All districts share materials, and kits rotate through two or three teachers per year. In order to obtain the materials, a teacher must attend professional development coordinated by the Collette Center. Then the warehouse sends out the kit, teachers and students use it, it is picked up weeks later, it is refurbished, and then sent out to another teacher. By sharing materials, costs are kept to an absolute minimum.

The Collette Center is a remarkable resource for the teachers and students in Delaware. It is unique in that it is the only science program in the country that provides a curriculum aligned to standards, an intensive professional development effort, and a materials support service for public school districts and charter schools throughout the entire State. To create this all-encompassing system, the Science Coalition has at times worked closely with the National Science Resource Center or NSRC. The NSRC is a joint operation of the Smithsonian Institution and the National Academies. I think Sally Goetz Shuler, the executive director of the NSRC, summed up Delaware's accomplishments best when she said:

During the past decade, the NSRC has showcased Delaware as a model to dozens of other U.S. States, countries, and national organizations, including the National Governors Association, the Council of Chief State School Officers, and the James B. Hunt Institute for Educational Leadership and Policy. Hundreds of leaders have visited the John W. Collette Education Resource Center in Dover, as well as many of [Delaware's] classrooms. While small, your State has been and will continue to be instrumental in catalyzing other states and countries to transform their science programs.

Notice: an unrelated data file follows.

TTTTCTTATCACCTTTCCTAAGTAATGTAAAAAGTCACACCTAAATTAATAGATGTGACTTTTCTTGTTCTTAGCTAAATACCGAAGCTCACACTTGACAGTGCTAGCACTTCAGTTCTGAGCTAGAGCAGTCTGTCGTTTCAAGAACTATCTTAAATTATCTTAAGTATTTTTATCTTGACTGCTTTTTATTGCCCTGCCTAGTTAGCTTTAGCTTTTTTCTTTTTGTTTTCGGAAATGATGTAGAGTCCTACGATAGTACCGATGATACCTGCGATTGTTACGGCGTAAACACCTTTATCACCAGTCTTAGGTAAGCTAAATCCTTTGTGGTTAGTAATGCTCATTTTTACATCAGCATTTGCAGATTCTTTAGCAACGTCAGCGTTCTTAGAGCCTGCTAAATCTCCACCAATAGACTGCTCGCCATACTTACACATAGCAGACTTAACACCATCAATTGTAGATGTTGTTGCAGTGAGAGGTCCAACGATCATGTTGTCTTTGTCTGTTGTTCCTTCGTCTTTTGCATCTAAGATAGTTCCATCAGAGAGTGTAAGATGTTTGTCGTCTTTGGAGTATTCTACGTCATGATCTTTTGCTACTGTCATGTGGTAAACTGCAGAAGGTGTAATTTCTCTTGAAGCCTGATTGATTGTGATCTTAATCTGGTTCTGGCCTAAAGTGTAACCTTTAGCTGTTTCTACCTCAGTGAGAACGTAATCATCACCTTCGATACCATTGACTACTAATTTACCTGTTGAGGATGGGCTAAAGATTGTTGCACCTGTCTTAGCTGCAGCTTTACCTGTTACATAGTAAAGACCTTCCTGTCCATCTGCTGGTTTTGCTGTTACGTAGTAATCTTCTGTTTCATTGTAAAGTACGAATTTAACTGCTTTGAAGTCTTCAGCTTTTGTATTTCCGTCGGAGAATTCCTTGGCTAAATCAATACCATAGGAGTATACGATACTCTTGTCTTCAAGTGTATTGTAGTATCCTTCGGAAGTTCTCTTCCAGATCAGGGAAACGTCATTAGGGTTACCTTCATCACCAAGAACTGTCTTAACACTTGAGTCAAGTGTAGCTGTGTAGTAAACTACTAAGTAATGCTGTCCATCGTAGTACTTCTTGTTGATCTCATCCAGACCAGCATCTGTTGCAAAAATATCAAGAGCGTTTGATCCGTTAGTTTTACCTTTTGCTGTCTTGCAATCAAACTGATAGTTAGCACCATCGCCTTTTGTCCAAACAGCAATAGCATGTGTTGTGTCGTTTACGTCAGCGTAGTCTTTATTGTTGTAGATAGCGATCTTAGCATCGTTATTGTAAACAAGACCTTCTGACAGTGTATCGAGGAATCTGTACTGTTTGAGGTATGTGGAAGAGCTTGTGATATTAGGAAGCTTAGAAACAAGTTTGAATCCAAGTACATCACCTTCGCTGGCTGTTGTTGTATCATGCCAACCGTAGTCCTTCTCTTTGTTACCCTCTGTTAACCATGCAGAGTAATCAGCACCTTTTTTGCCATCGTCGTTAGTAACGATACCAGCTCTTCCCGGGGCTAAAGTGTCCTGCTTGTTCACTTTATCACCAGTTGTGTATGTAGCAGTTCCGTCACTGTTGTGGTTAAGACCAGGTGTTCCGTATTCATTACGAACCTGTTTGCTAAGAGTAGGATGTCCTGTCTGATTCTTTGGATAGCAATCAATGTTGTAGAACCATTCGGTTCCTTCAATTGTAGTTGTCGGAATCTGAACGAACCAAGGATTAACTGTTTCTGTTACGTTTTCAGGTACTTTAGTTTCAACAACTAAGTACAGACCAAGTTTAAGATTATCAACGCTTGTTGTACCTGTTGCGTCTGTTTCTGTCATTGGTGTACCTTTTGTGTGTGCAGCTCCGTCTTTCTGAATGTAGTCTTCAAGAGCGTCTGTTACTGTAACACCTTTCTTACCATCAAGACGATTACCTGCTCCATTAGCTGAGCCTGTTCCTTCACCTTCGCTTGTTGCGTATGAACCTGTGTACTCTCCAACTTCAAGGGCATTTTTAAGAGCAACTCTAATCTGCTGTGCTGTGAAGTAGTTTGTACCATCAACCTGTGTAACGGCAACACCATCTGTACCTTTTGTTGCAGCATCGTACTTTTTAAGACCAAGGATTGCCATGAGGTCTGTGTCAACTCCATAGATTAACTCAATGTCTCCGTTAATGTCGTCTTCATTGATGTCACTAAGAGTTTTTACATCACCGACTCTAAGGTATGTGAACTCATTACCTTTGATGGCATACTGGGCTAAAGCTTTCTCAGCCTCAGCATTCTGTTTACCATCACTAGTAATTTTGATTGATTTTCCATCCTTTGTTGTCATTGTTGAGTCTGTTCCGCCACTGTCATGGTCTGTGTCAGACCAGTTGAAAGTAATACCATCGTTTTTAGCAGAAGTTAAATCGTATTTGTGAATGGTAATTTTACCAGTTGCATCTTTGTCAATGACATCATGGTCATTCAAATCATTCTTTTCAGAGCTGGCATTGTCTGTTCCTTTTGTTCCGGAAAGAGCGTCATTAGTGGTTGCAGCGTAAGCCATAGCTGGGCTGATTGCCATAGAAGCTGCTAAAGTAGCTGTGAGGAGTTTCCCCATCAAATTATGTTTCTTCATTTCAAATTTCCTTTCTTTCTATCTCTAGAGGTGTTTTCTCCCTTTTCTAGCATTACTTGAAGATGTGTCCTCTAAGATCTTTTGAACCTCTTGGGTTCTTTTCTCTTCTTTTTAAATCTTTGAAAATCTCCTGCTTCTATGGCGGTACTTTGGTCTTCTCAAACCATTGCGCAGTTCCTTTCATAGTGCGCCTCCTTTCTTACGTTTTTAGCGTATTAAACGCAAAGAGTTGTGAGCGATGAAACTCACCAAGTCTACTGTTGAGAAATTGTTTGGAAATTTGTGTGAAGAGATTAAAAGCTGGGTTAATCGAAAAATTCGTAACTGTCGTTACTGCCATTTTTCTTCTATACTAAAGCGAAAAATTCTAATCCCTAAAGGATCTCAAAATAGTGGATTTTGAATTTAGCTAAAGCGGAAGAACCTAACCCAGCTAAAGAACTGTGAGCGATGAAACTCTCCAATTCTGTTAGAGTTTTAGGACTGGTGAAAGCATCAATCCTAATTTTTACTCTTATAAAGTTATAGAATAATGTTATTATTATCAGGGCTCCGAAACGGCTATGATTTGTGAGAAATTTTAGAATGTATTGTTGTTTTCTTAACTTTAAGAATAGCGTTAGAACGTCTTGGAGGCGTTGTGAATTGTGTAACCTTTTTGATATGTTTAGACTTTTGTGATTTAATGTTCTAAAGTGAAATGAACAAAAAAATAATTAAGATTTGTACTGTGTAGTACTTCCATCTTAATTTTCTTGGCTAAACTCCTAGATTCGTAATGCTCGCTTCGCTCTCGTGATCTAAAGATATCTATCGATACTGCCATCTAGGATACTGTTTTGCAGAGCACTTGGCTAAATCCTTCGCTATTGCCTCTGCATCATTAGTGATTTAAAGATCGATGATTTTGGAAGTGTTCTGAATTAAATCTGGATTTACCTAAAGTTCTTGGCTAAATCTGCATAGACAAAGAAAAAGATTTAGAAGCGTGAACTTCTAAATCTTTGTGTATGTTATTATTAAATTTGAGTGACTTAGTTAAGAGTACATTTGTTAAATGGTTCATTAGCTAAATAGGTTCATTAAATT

That is from Sally Goetz Shuler, the executive director of the NSRC. That is a powerful statement, and one with which I wholeheartedly agree.

By the way, my colleague, Senator Carper, who has just come on the floor, has also visited the Collette Resource Center in Dover.

Delaware's science program is very impressive and the work is paying off for Delaware's students. When the new science standards and assessments were first implemented in 2001, only 42 percent of eighth grade students met or exceeded the standards. By 2009, 60 percent of the eighth graders met or exceeded the standards. Similar achievement gains have been illustrated at the fourth, sixth, and eleventh grades as well. This is an incredible achievement and I am confident Delaware's science teachers and leaders will continue to build on this accomplishment.

Congratulations to Delaware for continuing to lead the way in science education.